UN Refugee Agency - Welcoming the Stranger



This document is available in other languages in the PDF file listed lower on the page.

A core value of my faith is to welcome the stranger, the refugee, the internally displaced, the other. I shall treat him or her as I would like to be treated. I will challenge others, even leaders in my faith community, to do the same.

Together with faith leaders, faith-based organizations and communities of conscience around the world, I affirm:

I will welcome the stranger.

My faith teaches that compassion, mercy, love and hospitality are for everyone: the native born and the foreign born, the member of my community and the newcomer.

I will remember and remind members of my community that we are all considered “strangers” somewhere, that we should treat the stranger to our community as we would like to be treated, and challenge intolerance.

I will remember and remind others in my community that no one leaves his or her homeland without a reason: some flee because of persecution, violence or exploitation; others due to natural disaster; yet others out of love to provide better lives for their families.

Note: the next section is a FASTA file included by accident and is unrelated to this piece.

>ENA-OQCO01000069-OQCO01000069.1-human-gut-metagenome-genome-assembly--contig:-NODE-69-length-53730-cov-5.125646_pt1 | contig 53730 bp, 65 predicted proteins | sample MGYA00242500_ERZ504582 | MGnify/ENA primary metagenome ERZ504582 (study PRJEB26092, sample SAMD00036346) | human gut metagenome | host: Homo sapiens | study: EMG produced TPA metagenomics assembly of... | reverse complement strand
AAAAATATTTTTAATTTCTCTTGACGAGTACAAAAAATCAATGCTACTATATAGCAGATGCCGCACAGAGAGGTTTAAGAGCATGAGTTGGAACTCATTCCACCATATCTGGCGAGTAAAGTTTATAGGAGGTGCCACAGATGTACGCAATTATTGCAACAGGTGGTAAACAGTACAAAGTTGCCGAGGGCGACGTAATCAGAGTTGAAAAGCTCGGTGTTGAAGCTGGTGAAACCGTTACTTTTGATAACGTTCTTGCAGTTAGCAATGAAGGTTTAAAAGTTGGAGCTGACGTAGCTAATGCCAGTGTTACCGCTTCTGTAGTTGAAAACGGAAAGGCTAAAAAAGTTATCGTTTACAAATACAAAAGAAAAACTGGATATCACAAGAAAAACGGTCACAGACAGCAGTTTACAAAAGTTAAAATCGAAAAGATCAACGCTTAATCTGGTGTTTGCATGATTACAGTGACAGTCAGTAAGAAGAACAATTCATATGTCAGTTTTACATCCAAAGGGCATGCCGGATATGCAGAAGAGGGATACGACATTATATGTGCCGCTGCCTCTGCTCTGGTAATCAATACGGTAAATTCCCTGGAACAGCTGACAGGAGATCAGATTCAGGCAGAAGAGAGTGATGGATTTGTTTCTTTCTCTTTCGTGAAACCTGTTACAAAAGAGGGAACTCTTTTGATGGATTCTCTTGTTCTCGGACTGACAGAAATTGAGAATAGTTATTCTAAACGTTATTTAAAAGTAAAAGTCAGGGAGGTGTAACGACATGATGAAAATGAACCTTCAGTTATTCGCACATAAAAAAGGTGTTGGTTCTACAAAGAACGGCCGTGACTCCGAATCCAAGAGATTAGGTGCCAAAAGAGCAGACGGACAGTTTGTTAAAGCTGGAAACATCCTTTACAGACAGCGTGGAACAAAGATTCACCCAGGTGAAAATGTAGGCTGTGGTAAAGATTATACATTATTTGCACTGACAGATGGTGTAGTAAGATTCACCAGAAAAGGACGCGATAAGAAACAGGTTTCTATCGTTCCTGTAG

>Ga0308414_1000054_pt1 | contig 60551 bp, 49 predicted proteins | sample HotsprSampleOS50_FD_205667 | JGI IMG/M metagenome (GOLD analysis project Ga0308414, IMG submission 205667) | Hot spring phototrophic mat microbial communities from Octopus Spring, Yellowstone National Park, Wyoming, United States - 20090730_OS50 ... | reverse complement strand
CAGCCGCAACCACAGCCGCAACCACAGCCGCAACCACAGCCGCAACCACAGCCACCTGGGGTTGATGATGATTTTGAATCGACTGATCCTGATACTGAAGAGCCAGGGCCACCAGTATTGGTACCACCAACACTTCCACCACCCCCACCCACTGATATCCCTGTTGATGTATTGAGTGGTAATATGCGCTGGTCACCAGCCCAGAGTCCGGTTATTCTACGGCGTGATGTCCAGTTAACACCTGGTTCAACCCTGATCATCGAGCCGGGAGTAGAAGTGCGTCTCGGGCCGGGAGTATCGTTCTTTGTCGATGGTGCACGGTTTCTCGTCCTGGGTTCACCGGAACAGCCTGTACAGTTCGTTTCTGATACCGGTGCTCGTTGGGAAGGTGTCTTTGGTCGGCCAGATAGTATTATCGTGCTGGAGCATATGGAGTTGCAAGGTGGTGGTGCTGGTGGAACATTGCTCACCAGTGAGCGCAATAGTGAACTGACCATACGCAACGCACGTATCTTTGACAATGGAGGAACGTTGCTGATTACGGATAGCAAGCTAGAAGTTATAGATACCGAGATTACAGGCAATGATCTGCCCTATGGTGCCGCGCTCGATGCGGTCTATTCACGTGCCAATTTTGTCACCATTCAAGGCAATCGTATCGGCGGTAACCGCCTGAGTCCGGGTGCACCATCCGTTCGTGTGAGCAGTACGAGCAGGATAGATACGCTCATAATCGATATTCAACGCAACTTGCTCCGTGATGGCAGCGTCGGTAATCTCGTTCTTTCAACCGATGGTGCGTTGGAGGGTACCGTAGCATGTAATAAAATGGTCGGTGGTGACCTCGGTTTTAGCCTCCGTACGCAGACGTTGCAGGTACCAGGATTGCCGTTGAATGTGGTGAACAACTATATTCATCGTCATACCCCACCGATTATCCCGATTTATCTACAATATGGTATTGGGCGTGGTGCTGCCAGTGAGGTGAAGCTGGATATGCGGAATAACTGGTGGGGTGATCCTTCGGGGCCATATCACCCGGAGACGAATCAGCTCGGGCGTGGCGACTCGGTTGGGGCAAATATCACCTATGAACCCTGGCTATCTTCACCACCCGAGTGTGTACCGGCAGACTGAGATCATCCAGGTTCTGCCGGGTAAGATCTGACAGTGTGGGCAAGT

I recognize that all persons are entitled to dignity and respect as human beings. All those in my country, including the stranger, are subject to its laws, and none should be subject to hostility or discrimination.

I acknowledge that welcoming the stranger sometimes takes courage, but the joys and the hopes of doing so outweigh the risks and the challenges. I will support others who exercise courage in welcoming the stranger.

I will offer the stranger hospitality, for this brings blessings upon the community, upon my family, upon the stranger and upon me.

I will respect and honor the reality that the stranger may be of a different faith or hold beliefs different from mine or other members of my community.

I will respect the right of the stranger to practice his or her own faith freely. I will seek to create space where he or she can freely worship.

I will speak of my own faith without demeaning or ridiculing the faith of others.